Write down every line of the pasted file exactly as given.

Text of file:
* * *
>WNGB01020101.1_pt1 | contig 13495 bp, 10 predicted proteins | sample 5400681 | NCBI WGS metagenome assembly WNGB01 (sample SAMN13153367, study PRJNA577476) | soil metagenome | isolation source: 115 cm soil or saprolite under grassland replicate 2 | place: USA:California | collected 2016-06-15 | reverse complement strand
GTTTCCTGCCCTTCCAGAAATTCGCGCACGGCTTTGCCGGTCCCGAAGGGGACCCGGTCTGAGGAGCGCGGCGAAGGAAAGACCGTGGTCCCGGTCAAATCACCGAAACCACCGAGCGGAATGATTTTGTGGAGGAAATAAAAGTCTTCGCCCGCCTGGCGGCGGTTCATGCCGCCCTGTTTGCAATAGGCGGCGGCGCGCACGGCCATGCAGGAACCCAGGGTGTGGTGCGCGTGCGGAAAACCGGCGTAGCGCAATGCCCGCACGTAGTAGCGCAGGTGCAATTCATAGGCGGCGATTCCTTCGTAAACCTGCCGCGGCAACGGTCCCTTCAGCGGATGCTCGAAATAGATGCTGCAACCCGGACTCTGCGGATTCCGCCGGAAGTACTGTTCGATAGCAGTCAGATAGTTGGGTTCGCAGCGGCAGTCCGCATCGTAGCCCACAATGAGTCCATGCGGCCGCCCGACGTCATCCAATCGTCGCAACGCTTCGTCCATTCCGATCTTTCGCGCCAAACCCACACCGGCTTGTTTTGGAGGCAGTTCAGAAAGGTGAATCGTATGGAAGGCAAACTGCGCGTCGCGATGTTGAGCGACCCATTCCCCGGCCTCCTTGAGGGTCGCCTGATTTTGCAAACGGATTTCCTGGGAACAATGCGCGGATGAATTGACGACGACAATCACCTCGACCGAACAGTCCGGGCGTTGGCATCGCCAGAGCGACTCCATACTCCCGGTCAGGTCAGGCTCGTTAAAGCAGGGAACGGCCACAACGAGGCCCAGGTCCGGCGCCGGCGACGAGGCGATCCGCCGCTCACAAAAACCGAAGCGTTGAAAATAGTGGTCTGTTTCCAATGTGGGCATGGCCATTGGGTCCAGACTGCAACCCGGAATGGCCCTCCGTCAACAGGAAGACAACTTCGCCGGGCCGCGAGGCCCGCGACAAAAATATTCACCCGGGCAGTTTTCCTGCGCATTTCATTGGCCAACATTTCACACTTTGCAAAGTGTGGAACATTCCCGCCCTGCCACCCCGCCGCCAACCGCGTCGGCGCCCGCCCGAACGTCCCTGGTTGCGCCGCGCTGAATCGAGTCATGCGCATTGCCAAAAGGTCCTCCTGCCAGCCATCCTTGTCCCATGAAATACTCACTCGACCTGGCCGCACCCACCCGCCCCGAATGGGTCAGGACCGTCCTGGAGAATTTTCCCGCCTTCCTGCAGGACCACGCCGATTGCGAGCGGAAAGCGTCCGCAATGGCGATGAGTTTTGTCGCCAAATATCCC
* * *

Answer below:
>WNGB01020101.1_pt1 | contig 13495 bp, 10 predicted proteins | sample 5400681 | NCBI WGS metagenome assembly WNGB01 (sample SAMN13153367, study PRJNA577476) | soil metagenome | isolation source: 115 cm soil or saprolite under grassland replicate 2 | place: USA:California | collected 2016-06-15 | reverse complement strand
GTTTCCTGCCCTTCCAGAAATTCGCGCACGGCTTTGCCGGTCCCGAAGGGGACCCGGTCTGAGGAGCGCGGCGAAGGAAAGACCGTGGTCCCGGTCAAATCACCGAAACCACCGAGCGGAATGATTTTGTGGAGGAAATAAAAGTCTTCGCCCGCCTGGCGGCGGTTCATGCCGCCCTGTTTGCAATAGGCGGCGGCGCGCACGGCCATGCAGGAACCCAGGGTGTGGTGCGCGTGCGGAAAACCGGCGTAGCGCAATGCCCGCACGTAGTAGCGCAGGTGCAATTCATAGGCGGCGATTCCTTCGTAAACCTGCCGCGGCAACGGTCCCTTCAGCGGATGCTCGAAATAGATGCTGCAACCCGGACTCTGCGGATTCCGCCGGAAGTACTGTTCGATAGCAGTCAGATAGTTGGGTTCGCAGCGGCAGTCCGCATCGTAGCCCACAATGAGTCCATGCGGCCGCCCGACGTCATCCAATCGTCGCAACGCTTCGTCCATTCCGATCTTTCGCGCCAAACCCACACCGGCTTGTTTTGGAGGCAGTTCAGAAAGGTGAATCGTATGGAAGGCAAACTGCGCGTCGCGATGTTGAGCGACCCATTCCCCGGCCTCCTTGAGGGTCGCCTGATTTTGCAAACGGATTTCCTGGGAACAATGCGCGGATGAATTGACGACGACAATCACCTCGACCGAACAGTCCGGGCGTTGGCATCGCCAGAGCGACTCCATACTCCCGGTCAGGTCAGGCTCGTTAAAGCAGGGAACGGCCACAACGAGGCCCAGGTCCGGCGCCGGCGACGAGGCGATCCGCCGCTCACAAAAACCGAAGCGTTGAAAATAGTGGTCTGTTTCCAATGTGGGCATGGCCATTGGGTCCAGACTGCAACCCGGAATGGCCCTCCGTCAACAGGAAGACAACTTCGCCGGGCCGCGAGGCCCGCGACAAAAATATTCACCCGGGCAGTTTTCCTGCGCATTTCATTGGCCAACATTTCACACTTTGCAAAGTGTGGAACATTCCCGCCCTGCCACCCCGCCGCCAACCGCGTCGGCGCCCGCCCGAACGTCCCTGGTTGCGCCGCGCTGAATCGAGTCATGCGCATTGCCAAAAGGTCCTCCTGCCAGCCATCCTTGTCCCATGAAATACTCACTCGACCTGGCCGCACCCACCCGCCCCGAATGGGTCAGGACCGTCCTGGAGAATTTTCCCGCCTTCCTGCAGGACCACGCCGATTGCGAGCGGAAAGCGTCCGCAATGGCGATGAGTTTTGTCGCCAAATATCCC